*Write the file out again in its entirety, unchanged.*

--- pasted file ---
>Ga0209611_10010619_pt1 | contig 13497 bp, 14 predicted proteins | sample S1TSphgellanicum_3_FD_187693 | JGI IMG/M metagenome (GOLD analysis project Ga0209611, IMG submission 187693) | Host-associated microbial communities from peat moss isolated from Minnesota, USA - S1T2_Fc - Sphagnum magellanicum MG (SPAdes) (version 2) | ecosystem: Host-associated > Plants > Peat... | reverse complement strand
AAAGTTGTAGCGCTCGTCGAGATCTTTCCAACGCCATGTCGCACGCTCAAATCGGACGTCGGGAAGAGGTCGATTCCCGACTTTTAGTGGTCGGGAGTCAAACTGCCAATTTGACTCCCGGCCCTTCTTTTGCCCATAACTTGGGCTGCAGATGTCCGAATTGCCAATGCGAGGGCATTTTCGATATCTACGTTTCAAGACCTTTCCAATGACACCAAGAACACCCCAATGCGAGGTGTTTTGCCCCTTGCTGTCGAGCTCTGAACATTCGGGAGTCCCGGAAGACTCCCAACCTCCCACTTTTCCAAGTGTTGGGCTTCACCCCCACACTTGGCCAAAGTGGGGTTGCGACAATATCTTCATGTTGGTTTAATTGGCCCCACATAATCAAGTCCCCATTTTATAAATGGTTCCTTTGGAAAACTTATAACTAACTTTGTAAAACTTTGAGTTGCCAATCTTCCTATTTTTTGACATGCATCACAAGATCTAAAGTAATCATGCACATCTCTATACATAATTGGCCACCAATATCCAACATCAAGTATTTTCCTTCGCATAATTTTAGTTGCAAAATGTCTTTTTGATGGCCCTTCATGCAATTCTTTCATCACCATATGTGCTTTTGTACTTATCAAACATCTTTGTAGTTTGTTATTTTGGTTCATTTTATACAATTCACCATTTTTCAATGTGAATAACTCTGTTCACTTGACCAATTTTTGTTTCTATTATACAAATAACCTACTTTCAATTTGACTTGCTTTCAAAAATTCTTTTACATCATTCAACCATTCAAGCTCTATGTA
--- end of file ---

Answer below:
>Ga0209611_10010619_pt1 | contig 13497 bp, 14 predicted proteins | sample S1TSphgellanicum_3_FD_187693 | JGI IMG/M metagenome (GOLD analysis project Ga0209611, IMG submission 187693) | Host-associated microbial communities from peat moss isolated from Minnesota, USA - S1T2_Fc - Sphagnum magellanicum MG (SPAdes) (version 2) | ecosystem: Host-associated > Plants > Peat... | reverse complement strand
AAAGTTGTAGCGCTCGTCGAGATCTTTCCAACGCCATGTCGCACGCTCAAATCGGACGTCGGGAAGAGGTCGATTCCCGACTTTTAGTGGTCGGGAGTCAAACTGCCAATTTGACTCCCGGCCCTTCTTTTGCCCATAACTTGGGCTGCAGATGTCCGAATTGCCAATGCGAGGGCATTTTCGATATCTACGTTTCAAGACCTTTCCAATGACACCAAGAACACCCCAATGCGAGGTGTTTTGCCCCTTGCTGTCGAGCTCTGAACATTCGGGAGTCCCGGAAGACTCCCAACCTCCCACTTTTCCAAGTGTTGGGCTTCACCCCCACACTTGGCCAAAGTGGGGTTGCGACAATATCTTCATGTTGGTTTAATTGGCCCCACATAATCAAGTCCCCATTTTATAAATGGTTCCTTTGGAAAACTTATAACTAACTTTGTAAAACTTTGAGTTGCCAATCTTCCTATTTTTTGACATGCATCACAAGATCTAAAGTAATCATGCACATCTCTATACATAATTGGCCACCAATATCCAACATCAAGTATTTTCCTTCGCATAATTTTAGTTGCAAAATGTCTTTTTGATGGCCCTTCATGCAATTCTTTCATCACCATATGTGCTTTTGTACTTATCAAACATCTTTGTAGTTTGTTATTTTGGTTCATTTTATACAATTCACCATTTTTCAATGTGAATAACTCTGTTCACTTGACCAATTTTTGTTTCTATTATACAAATAACCTACTTTCAATTTGACTTGCTTTCAAAAATTCTTTTACATCATTCAACCATTCAAGCTCTATGTA